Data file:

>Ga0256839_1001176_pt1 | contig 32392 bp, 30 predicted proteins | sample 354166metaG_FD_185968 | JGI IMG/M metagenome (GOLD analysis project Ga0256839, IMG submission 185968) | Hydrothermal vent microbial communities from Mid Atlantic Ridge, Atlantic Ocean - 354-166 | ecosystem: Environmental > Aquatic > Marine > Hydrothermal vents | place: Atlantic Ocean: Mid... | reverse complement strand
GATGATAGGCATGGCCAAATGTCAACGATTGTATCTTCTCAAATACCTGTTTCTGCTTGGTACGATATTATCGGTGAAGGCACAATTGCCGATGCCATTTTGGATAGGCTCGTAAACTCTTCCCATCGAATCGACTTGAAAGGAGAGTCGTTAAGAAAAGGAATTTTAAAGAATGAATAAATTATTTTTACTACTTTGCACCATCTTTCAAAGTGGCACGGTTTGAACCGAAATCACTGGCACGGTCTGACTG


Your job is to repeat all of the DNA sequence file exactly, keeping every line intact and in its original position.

>Ga0256839_1001176_pt1 | contig 32392 bp, 30 predicted proteins | sample 354166metaG_FD_185968 | JGI IMG/M metagenome (GOLD analysis project Ga0256839, IMG submission 185968) | Hydrothermal vent microbial communities from Mid Atlantic Ridge, Atlantic Ocean - 354-166 | ecosystem: Environmental > Aquatic > Marine > Hydrothermal vents | place: Atlantic Ocean: Mid... | reverse complement strand
GATGATAGGCATGGCCAAATGTCAACGATTGTATCTTCTCAAATACCTGTTTCTGCTTGGTACGATATTATCGGTGAAGGCACAATTGCCGATGCCATTTTGGATAGGCTCGTAAACTCTTCCCATCGAATCGACTTGAAAGGAGAGTCGTTAAGAAAAGGAATTTTAAAGAATGAATAAATTATTTTTACTACTTTGCACCATCTTTCAAAGTGGCACGGTTTGAACCGAAATCACTGGCACGGTCTGACTG